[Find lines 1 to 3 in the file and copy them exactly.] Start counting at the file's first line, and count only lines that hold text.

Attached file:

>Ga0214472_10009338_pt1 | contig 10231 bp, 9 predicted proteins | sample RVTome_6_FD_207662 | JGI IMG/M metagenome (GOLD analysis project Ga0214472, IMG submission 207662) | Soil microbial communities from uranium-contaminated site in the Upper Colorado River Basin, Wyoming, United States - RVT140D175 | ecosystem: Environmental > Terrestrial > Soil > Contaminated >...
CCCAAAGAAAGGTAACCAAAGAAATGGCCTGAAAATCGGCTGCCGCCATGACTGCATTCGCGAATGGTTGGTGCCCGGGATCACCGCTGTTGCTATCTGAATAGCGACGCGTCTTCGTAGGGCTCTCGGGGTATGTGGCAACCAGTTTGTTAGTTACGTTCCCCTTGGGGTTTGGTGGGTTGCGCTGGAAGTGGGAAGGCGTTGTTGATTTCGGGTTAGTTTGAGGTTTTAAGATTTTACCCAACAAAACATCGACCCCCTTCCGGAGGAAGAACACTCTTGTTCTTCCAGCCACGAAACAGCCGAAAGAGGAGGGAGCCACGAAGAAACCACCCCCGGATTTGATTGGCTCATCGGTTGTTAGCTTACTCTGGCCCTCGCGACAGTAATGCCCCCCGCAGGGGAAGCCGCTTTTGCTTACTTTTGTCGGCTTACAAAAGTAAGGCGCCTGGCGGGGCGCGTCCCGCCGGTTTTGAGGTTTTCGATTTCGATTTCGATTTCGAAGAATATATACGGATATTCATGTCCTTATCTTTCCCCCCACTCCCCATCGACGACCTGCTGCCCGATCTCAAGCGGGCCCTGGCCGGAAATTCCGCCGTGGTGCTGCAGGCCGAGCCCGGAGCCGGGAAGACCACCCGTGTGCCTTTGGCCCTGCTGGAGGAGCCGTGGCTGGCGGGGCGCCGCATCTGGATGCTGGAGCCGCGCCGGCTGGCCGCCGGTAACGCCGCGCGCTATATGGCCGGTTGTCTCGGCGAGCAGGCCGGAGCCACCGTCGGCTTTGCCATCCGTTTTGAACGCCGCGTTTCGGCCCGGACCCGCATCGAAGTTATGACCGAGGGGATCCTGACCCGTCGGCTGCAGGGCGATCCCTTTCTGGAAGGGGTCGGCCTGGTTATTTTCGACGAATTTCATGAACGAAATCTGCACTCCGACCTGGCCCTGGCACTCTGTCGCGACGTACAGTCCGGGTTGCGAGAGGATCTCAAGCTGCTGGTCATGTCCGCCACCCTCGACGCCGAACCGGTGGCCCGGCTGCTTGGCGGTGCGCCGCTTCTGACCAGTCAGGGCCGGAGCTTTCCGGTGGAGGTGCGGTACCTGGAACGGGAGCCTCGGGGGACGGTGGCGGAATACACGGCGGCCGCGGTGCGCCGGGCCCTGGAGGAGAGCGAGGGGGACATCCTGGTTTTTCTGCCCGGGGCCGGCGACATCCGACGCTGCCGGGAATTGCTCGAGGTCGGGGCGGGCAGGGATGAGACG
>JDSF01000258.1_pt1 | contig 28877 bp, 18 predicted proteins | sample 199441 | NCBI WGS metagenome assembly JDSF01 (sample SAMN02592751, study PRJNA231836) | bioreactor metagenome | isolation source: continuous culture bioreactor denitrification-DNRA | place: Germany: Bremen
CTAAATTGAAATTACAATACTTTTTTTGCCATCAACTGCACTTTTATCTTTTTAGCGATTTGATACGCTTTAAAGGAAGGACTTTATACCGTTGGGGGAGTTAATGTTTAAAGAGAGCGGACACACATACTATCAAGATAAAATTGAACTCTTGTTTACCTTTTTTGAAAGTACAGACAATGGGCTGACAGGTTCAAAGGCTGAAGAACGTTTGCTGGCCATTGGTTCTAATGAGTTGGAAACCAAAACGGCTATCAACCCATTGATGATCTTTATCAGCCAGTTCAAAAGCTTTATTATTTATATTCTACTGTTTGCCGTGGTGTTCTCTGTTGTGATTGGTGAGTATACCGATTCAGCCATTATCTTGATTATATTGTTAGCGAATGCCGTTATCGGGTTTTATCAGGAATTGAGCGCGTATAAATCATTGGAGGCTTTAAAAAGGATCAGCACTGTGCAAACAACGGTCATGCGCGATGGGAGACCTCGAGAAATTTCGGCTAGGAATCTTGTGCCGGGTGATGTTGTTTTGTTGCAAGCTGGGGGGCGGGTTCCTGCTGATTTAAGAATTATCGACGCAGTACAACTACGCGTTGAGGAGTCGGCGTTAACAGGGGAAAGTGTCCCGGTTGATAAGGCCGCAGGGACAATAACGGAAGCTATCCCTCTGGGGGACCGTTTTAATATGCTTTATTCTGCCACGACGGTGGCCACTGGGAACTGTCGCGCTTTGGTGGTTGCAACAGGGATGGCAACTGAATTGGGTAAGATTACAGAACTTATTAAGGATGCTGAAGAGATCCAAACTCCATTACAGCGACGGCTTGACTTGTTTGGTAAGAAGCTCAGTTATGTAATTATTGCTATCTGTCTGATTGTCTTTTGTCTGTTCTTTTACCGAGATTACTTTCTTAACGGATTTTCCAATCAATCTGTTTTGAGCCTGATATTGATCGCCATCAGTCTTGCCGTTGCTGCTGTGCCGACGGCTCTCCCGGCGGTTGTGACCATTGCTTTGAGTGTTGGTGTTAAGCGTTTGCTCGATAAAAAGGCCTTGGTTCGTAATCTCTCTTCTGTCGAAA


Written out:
>Ga0214472_10009338_pt1 | contig 10231 bp, 9 predicted proteins | sample RVTome_6_FD_207662 | JGI IMG/M metagenome (GOLD analysis project Ga0214472, IMG submission 207662) | Soil microbial communities from uranium-contaminated site in the Upper Colorado River Basin, Wyoming, United States - RVT140D175 | ecosystem: Environmental > Terrestrial > Soil > Contaminated >...
CCCAAAGAAAGGTAACCAAAGAAATGGCCTGAAAATCGGCTGCCGCCATGACTGCATTCGCGAATGGTTGGTGCCCGGGATCACCGCTGTTGCTATCTGAATAGCGACGCGTCTTCGTAGGGCTCTCGGGGTATGTGGCAACCAGTTTGTTAGTTACGTTCCCCTTGGGGTTTGGTGGGTTGCGCTGGAAGTGGGAAGGCGTTGTTGATTTCGGGTTAGTTTGAGGTTTTAAGATTTTACCCAACAAAACATCGACCCCCTTCCGGAGGAAGAACACTCTTGTTCTTCCAGCCACGAAACAGCCGAAAGAGGAGGGAGCCACGAAGAAACCACCCCCGGATTTGATTGGCTCATCGGTTGTTAGCTTACTCTGGCCCTCGCGACAGTAATGCCCCCCGCAGGGGAAGCCGCTTTTGCTTACTTTTGTCGGCTTACAAAAGTAAGGCGCCTGGCGGGGCGCGTCCCGCCGGTTTTGAGGTTTTCGATTTCGATTTCGATTTCGAAGAATATATACGGATATTCATGTCCTTATCTTTCCCCCCACTCCCCATCGACGACCTGCTGCCCGATCTCAAGCGGGCCCTGGCCGGAAATTCCGCCGTGGTGCTGCAGGCCGAGCCCGGAGCCGGGAAGACCACCCGTGTGCCTTTGGCCCTGCTGGAGGAGCCGTGGCTGGCGGGGCGCCGCATCTGGATGCTGGAGCCGCGCCGGCTGGCCGCCGGTAACGCCGCGCGCTATATGGCCGGTTGTCTCGGCGAGCAGGCCGGAGCCACCGTCGGCTTTGCCATCCGTTTTGAACGCCGCGTTTCGGCCCGGACCCGCATCGAAGTTATGACCGAGGGGATCCTGACCCGTCGGCTGCAGGGCGATCCCTTTCTGGAAGGGGTCGGCCTGGTTATTTTCGACGAATTTCATGAACGAAATCTGCACTCCGACCTGGCCCTGGCACTCTGTCGCGACGTACAGTCCGGGTTGCGAGAGGATCTCAAGCTGCTGGTCATGTCCGCCACCCTCGACGCCGAACCGGTGGCCCGGCTGCTTGGCGGTGCGCCGCTTCTGACCAGTCAGGGCCGGAGCTTTCCGGTGGAGGTGCGGTACCTGGAACGGGAGCCTCGGGGGACGGTGGCGGAATACACGGCGGCCGCGGTGCGCCGGGCCCTGGAGGAGAGCGAGGGGGACATCCTGGTTTTTCTGCCCGGGGCCGGCGACATCCGACGCTGCCGGGAATTGCTCGAGGTCGGGGCGGGCAGGGATGAGACG
>JDSF01000258.1_pt1 | contig 28877 bp, 18 predicted proteins | sample 199441 | NCBI WGS metagenome assembly JDSF01 (sample SAMN02592751, study PRJNA231836) | bioreactor metagenome | isolation source: continuous culture bioreactor denitrification-DNRA | place: Germany: Bremen